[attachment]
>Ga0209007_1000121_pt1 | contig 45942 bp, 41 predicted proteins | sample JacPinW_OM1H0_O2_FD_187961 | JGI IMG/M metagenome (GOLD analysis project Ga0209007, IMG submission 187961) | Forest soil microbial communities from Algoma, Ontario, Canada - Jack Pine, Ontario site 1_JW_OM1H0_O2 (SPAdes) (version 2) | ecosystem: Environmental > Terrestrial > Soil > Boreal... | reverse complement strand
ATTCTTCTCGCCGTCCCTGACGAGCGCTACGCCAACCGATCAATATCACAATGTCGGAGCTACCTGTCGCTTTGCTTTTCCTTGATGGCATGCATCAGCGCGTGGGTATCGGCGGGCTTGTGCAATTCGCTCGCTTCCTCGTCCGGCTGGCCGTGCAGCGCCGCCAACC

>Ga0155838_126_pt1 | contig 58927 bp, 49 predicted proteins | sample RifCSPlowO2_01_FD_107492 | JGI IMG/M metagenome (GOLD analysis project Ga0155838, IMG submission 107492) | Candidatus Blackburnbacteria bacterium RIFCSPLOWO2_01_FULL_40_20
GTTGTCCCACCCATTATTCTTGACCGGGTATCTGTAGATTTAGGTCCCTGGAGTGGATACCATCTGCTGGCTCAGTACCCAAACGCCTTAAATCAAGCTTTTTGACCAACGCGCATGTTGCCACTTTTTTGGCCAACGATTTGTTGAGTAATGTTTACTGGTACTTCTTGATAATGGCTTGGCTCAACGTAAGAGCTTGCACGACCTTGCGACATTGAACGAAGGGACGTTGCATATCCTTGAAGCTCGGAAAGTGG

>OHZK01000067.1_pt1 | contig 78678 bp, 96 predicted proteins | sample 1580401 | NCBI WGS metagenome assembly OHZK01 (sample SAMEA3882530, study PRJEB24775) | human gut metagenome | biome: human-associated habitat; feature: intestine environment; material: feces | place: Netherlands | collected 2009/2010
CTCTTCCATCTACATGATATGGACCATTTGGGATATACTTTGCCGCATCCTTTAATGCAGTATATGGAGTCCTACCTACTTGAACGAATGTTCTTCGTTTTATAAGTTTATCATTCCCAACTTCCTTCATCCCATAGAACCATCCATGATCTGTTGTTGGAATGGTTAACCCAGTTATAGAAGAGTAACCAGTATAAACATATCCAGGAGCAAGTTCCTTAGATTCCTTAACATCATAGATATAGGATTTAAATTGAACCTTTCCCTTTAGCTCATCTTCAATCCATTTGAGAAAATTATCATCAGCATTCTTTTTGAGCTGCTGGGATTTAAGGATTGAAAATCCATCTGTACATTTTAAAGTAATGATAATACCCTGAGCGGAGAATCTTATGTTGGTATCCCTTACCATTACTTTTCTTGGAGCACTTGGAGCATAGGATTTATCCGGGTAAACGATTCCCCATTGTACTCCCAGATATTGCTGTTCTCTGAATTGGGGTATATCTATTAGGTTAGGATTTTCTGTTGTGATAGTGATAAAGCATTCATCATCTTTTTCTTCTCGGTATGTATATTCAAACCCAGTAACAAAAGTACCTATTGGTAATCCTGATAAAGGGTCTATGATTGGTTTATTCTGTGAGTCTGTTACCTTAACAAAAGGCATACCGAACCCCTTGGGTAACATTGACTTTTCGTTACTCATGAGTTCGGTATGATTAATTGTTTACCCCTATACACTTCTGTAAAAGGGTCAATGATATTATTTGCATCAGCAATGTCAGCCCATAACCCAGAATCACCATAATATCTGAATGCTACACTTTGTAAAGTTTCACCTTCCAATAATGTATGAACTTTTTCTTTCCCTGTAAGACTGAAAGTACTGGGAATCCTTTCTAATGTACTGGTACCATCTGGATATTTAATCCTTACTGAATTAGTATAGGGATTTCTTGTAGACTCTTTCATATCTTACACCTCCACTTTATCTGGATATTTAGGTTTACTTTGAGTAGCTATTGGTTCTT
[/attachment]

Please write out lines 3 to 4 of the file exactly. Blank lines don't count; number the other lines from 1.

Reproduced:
>Ga0155838_126_pt1 | contig 58927 bp, 49 predicted proteins | sample RifCSPlowO2_01_FD_107492 | JGI IMG/M metagenome (GOLD analysis project Ga0155838, IMG submission 107492) | Candidatus Blackburnbacteria bacterium RIFCSPLOWO2_01_FULL_40_20
GTTGTCCCACCCATTATTCTTGACCGGGTATCTGTAGATTTAGGTCCCTGGAGTGGATACCATCTGCTGGCTCAGTACCCAAACGCCTTAAATCAAGCTTTTTGACCAACGCGCATGTTGCCACTTTTTTGGCCAACGATTTGTTGAGTAATGTTTACTGGTACTTCTTGATAATGGCTTGGCTCAACGTAAGAGCTTGCACGACCTTGCGACATTGAACGAAGGGACGTTGCATATCCTTGAAGCTCGGAAAGTGG